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ANCHORAGE - A judge on Monday extended an order preventing the Alaska Railroad from spraying weed killers on a section of track until Alaska's high court can review the state-issued permit.
State regulators gave the railroad permission to spray herbicide for 30 miles along a 90-mile stretch of track from Indian to Seward south of Anchorage.
Environmental groups are fighting the permit, saying regulators failed to consider the herbicide's harmful effects on drinking water and salmon streams. The permit would have allowed spraying to begin last week, but the groups were granted a temporary stay.
On Monday, Superior Judge William Morse extended the stay until Friday to allow the state Supreme Court to review the issue.
"The railroad is disappointed we can't take any action until Friday," said Phyllis Johnson, representing the railroad.
Johnson said the railroad has been seeking permission since 2006 to use herbicides to combat weeds along its tracks. She said weeds can force apart tracks, cause railroad ties to decay more quickly and conceal problems with fasteners during safety inspections.
Johnson believes the Alaska Railroad is the only railroad in the country not permitted to use herbicides. She said it has met the permit requirements and has equipment in place to begin spraying immediately.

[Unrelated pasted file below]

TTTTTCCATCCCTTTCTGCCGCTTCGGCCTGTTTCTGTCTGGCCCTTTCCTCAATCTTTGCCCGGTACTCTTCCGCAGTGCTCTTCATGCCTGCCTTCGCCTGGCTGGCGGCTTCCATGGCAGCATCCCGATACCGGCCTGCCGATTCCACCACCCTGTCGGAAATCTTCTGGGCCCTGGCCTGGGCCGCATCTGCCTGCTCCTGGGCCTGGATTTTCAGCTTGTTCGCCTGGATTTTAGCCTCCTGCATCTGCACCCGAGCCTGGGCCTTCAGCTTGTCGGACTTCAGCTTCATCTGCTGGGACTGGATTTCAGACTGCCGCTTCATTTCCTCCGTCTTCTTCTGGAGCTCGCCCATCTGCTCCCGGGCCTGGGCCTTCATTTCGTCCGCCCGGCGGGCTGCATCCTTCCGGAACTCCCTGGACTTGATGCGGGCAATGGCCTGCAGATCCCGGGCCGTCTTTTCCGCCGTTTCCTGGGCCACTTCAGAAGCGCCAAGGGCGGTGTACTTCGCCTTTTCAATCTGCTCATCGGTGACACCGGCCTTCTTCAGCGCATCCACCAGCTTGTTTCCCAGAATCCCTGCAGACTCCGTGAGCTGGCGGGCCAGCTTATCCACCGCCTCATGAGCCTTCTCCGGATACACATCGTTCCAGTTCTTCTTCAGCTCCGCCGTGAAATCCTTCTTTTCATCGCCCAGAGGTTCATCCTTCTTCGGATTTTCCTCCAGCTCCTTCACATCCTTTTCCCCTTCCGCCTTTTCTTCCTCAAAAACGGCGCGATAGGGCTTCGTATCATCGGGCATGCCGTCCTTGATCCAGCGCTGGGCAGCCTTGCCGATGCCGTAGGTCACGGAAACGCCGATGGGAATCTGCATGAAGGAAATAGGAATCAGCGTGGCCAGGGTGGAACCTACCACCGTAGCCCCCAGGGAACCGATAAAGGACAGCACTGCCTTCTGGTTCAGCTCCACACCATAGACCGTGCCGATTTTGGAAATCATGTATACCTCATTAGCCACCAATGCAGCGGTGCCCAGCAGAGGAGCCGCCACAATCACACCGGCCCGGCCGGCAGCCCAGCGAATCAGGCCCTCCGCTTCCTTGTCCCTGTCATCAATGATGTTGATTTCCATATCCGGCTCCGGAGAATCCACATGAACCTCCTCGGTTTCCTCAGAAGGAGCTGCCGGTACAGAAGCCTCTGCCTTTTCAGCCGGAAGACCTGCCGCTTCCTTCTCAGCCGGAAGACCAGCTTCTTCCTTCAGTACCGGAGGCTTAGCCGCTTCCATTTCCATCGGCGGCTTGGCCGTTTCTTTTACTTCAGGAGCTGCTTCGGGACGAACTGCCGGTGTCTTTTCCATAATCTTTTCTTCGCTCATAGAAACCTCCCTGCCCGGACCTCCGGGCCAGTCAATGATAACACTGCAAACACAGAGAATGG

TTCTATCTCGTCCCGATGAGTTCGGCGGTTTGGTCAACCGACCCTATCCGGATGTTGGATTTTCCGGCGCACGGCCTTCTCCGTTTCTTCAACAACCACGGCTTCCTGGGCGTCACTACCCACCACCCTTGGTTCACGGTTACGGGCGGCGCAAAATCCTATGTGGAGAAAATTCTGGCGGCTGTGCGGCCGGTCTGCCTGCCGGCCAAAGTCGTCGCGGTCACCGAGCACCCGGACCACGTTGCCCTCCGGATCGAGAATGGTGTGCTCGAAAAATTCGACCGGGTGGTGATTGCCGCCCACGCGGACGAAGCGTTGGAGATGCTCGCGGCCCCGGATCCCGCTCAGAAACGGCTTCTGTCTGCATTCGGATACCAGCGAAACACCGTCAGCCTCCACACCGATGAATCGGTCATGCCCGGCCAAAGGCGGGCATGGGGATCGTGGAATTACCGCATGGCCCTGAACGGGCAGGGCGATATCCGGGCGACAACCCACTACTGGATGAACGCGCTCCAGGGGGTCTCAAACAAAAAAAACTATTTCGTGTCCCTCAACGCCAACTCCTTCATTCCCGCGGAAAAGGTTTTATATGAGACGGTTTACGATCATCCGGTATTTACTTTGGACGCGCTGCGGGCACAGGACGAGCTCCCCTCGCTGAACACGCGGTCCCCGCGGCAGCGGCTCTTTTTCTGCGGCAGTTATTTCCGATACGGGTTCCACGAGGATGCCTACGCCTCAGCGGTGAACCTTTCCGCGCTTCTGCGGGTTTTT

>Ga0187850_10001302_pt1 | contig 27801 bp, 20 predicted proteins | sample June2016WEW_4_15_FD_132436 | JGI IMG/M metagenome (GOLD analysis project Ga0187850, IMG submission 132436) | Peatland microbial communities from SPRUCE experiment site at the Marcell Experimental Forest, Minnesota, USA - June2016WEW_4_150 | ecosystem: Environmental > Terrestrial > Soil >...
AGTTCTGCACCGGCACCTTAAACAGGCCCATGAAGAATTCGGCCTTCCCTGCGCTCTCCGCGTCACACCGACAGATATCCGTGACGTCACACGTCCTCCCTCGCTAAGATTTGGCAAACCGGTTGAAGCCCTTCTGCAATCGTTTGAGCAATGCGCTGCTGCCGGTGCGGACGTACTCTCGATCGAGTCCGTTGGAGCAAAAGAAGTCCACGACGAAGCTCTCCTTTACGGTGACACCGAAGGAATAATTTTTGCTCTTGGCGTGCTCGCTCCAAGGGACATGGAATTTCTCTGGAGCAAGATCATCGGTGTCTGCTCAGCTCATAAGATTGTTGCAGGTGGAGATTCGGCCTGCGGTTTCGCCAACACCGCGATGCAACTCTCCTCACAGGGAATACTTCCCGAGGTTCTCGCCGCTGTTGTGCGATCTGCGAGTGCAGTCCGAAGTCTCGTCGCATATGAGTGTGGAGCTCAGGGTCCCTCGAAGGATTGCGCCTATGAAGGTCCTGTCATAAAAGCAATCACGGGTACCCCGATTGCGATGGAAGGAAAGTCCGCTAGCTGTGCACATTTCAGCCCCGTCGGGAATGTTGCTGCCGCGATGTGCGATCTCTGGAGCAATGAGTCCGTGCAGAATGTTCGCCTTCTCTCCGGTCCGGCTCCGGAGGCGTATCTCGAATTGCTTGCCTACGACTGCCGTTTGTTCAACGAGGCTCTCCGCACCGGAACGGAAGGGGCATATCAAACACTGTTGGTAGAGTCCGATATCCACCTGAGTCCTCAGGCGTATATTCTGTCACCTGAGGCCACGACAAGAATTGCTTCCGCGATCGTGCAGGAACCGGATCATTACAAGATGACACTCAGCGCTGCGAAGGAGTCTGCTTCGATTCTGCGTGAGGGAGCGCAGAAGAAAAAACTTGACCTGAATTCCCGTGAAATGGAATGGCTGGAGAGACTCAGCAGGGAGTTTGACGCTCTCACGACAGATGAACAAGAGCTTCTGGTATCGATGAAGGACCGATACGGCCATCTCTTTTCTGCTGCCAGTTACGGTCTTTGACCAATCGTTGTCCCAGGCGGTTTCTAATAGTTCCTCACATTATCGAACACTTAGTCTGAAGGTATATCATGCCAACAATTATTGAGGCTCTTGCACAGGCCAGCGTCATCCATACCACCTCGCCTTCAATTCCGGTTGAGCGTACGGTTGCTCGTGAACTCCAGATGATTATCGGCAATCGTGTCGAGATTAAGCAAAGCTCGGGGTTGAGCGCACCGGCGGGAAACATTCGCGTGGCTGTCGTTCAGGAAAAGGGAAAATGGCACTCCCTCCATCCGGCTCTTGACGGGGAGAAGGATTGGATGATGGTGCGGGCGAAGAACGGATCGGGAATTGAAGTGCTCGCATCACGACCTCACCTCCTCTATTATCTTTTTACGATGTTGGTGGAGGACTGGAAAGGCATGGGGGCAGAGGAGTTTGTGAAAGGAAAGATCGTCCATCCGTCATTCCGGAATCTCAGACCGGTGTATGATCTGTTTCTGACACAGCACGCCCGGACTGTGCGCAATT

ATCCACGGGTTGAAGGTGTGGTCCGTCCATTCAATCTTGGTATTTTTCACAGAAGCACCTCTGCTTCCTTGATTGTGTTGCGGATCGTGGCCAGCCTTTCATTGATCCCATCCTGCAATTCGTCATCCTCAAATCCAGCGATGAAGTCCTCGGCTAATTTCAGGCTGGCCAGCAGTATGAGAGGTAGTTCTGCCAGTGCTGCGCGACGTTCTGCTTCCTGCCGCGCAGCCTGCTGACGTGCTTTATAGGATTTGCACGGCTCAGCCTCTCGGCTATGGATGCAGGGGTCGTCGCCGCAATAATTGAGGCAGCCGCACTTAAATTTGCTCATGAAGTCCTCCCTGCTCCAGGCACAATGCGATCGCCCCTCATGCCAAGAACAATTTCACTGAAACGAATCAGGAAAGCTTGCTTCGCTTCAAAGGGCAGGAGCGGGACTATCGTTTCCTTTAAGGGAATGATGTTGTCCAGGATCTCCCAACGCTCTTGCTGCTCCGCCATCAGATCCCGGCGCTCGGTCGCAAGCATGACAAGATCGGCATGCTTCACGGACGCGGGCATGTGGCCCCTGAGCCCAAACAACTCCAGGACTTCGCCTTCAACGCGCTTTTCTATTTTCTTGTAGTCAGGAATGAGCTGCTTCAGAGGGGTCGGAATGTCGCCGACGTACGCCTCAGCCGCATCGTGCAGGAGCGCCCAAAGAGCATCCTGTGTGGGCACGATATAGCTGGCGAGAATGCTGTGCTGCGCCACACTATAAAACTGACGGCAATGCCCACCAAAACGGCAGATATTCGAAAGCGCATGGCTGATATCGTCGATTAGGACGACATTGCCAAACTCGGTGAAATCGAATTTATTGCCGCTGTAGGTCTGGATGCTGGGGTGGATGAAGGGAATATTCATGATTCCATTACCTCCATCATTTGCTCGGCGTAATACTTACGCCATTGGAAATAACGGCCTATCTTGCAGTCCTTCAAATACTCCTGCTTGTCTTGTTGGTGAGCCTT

The Alaska Railroad maintains it has exhausted other ways to fight weeds, and is facing fines from federal regulators who say too much vegetation along the tracks could lead to train delays and track closures.
Environmental groups, along with the Native village of Eklutna, say state regulators have failed to weigh the herbicide's harmful effects. They also note that the permit does not require that the public be notified when and where spraying will occur.
State regulators say if the herbicide is used properly, there is no harm to humans or the environment. The railroad is proposing using the same active ingredient that is used in the common garden herbicide Roundup, as well as a wetting agent. The herbicide would be applied with a low-pressure nozzle 2 to 3 feet off the ground.
The permit contains some restrictions, including no spraying within 200 feet of groundwater or within 100 feet of a stream or pond.
"Once the spraying occurs, there is no way to remove those chemicals," lawyer Austin Williams told the judge Monday.
Williams, with environmental law firm Trustees for Alaska, said if the permit is allowed to stand, the railroad likely will move to use herbicides along the rest of its 500-mile line from Seward to Fairbanks to North Pole.
"The people of Eklutna depend on the harvest of berries, medicinal plants, fish and wildlife for our spiritual, cultural and physical sustenance. Stopping the use of herbicides along the Alaska Railroad is essential to keep our community healthy," said Marc Lamoreaux, the village's land and environment director.